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Work with the right lender
It’s important to understand that the SBA lending landscape is not equal.
To service small businesses more efficiently, the SBA has three categories of
lender programs – General Partner (GP), Certified Lender Partner (CLP) and
Preferred Lender Partner (PLP).
PLP status is the most desirable accreditation that an institution can
receive because it gives the lender the authority to make the final credit
decision, simplifying and expediting the loan-approval process for all parties.
Nonpreferred lenders must submit loans to the SBA for approval, a process that can take several weeks, delaying approvals and yields.
Achieving PLP status requires lenders to have in-house staff expertise and
a track record of success in the processing and servicing of SBA loans. To ensure a successful SBA loan application for your client, it’s recommended that
mortgage brokers work with an SBA lender that has PLP status.
SBA loans offer many unique opportunities for lenders and brokers alike,
but can be complex, and require significant resources and expertise. Here’s
a breakdown of the process:
■ ■ Loan application and underwriting. Applying for, structuring and
underwriting SBA loans is a multifaceted process handled by a lender,
not the SBA. The lender must determine a borrower’s eligibility, complete
a credit analysis and package paperwork, all in accordance with SBA
requirements. Brokers should work with lenders that have clear policies
on credit parameters and what defines an “acceptable” loan.
■ ■ Staffing and skill sets. To participate fully and successfully in SBA
financing, lenders and brokers must understand the market well by
investing in training and specialized staff, as well as integrating new risk
and compliance protocols to ensure they meet government requirements. Small businesses are encouraged to seek out lenders with a solid
track record of processing SBA loans. Again, this makes it critical for
brokers to work with an SBA lender, preferably one with PLP status.
■ ■ Loan servicing. Once the SBA approves a loan, lenders must administer it in accordance with federal guidelines and regulations. Complex
standard operating procedures (SOPs) govern the 7(a) and CDC/504
programs. If a lender fails to demonstrate continued ability to evaluate,
process, close, disburse, service and liquidate small-business loans, the
SBA may refuse or revoke its SBA lending status.
Real estate red flags
Even with the right SBA partner, there are several proactive steps that
mortgage brokers can take to ensure a winning SBA loan application and
bring additional value to their client relationships.
Appraisals can trip up any real estate deal. With construction costs rising
each year and the potential for material costs to change during the
approval process, financial projections can easily go awry. Work with a
good appraiser or get multiple appraisals to ensure you’re reflecting the
Another surprise that can ruin any deal is an environmental issue, such as
mold, radon or other land contaminants, as well as a failure to comply with
applicable environmental laws. Work with an environmental consultant to
identify and manage these problems before they derail your client’s property
transfer or financing transaction.
Whether a client is looking to buy an existing facility or construct a larger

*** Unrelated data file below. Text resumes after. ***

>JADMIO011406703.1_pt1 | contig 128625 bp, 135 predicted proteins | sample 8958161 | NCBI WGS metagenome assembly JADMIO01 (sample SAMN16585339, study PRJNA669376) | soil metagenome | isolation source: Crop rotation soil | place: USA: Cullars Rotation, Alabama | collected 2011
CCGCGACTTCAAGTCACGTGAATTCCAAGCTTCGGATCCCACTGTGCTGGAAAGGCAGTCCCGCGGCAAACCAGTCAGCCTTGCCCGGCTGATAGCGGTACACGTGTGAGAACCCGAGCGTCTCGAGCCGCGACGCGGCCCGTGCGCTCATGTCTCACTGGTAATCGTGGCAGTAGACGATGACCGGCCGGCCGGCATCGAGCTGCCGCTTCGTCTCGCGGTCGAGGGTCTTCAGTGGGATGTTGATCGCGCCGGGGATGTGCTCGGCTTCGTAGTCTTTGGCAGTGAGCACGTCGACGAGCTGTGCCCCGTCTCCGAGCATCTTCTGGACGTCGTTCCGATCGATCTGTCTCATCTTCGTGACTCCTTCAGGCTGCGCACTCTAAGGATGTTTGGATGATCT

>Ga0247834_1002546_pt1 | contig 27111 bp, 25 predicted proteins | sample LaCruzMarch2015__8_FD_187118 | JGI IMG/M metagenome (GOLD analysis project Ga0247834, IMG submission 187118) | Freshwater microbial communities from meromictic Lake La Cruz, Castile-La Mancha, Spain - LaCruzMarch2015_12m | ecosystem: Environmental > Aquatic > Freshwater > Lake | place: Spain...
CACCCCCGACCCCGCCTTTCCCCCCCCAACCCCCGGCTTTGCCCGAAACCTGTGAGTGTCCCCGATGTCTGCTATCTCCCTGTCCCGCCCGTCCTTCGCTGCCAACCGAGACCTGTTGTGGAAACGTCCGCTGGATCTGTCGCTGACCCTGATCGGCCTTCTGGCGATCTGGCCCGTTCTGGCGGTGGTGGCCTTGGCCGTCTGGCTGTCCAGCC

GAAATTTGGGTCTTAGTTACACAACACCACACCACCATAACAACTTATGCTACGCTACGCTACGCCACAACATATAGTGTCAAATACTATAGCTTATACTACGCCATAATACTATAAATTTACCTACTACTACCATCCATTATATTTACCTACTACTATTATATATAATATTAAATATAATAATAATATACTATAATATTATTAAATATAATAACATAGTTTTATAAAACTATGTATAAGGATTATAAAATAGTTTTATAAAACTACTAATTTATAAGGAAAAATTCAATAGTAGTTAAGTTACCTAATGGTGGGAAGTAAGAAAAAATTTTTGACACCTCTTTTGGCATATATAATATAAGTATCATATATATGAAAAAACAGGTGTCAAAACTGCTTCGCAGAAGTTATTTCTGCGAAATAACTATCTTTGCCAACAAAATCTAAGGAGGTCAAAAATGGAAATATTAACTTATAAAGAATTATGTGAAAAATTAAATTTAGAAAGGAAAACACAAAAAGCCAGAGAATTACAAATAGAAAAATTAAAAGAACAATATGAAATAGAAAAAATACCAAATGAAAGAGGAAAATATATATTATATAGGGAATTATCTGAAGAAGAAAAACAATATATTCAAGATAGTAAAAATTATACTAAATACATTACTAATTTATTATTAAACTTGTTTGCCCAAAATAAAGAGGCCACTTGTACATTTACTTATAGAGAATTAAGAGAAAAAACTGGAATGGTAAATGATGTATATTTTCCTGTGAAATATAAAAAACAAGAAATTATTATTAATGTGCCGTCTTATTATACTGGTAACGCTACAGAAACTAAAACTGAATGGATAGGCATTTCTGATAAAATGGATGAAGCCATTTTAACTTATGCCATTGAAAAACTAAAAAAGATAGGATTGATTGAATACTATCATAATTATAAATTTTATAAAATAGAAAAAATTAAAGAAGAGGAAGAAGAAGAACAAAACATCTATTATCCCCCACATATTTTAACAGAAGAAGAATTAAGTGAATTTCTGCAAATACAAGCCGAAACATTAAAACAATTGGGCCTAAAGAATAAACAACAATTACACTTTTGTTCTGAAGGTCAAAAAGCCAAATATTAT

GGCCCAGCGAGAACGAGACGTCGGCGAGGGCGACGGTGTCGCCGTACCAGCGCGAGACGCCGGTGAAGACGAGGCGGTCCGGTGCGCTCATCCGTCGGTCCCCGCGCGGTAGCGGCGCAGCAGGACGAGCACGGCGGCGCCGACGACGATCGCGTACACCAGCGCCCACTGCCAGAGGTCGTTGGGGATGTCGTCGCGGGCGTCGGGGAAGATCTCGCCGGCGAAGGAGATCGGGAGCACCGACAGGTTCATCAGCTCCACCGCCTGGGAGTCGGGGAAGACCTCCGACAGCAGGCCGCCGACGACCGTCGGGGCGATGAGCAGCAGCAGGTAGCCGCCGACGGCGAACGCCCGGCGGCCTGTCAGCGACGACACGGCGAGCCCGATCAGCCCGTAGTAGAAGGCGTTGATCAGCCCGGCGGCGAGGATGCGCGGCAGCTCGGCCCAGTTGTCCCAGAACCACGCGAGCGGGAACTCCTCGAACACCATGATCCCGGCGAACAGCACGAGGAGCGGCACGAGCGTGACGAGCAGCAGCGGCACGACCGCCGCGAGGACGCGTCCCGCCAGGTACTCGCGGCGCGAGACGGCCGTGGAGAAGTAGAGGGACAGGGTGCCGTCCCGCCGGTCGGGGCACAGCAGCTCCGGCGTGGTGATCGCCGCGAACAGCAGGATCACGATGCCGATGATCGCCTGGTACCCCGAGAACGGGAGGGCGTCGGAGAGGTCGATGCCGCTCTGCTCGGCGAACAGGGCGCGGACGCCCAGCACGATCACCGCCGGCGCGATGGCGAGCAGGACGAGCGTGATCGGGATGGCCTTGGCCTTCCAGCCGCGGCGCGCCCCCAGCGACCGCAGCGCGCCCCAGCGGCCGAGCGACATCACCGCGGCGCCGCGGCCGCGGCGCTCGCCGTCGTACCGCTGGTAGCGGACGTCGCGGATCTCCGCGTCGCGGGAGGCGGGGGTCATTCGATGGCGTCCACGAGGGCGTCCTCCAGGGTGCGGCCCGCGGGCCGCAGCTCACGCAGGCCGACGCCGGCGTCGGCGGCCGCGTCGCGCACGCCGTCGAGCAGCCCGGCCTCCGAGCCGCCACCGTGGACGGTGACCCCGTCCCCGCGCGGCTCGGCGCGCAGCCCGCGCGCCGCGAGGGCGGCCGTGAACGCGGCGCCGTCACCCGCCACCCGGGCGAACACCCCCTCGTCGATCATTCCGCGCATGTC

facility, it’s likely they already have business debt tied up in existing assets.
Rather than increase their debt or hurt their chances of being approved for a
loan, become knowledgeable about how SBA refinancing options can consolidate existing debt. Work with your client to understand their debt and
how they can save money through refinancing.
Partnering with an SBA lender is an essential step in not only ensuring your
clients are matched with the right loan, but that the loan has the best chance
of being approved by the SBA and serviced in accordance with SBA requirements. Sending along a loan referral also can pay dividends in terms of your
client relationship and the added bonus of a nice referral fee. ■
Questions to ask before expanding
into SBA loan programs
■ ■ Does your brokerage have a full understanding of the
intricacies of the SBA lending market, so you can determine
which loan will work best for your borrowers?
■ ■ Is your team familiar with the complexities of the SBA
loan-application process and the precise requirements
needed to ensure a successful application?
■ ■ Could you act as an effective middleman to guide and
inform your clients as they proceed through the underwrit-
ing and post-closing reviews?
■ ■ Do your referral options include SBA-accredited banks that
have the skills and expert staff to service and report on
these loans in accordance with SBA guidelines
■ ■ Does your lending partner have sufficient back-office
capacity and know-how to support SBA lending
SBA loans are a valuable resource for commercial mortgage
brokers seeking to expand their base, reduce risk and offer clients
alternatives to conventional mortgages. But to participate fully
and successfully, brokers must understand the market well and
partner with an accredited SBA loan expert. If you’re considering
adding SBA loan programs to your brokerage service, consider
Shane Pierson is regional sales manager at First Bank SBA in Provo, Utah. He has more
than 10 years of experience in the banking and lending industries. He is dedicated to
helping growing businesses and providing assistance to navigate the SBA loan process.
Reach Pierson at (805) 551-7184 or firstname.lastname@example.org.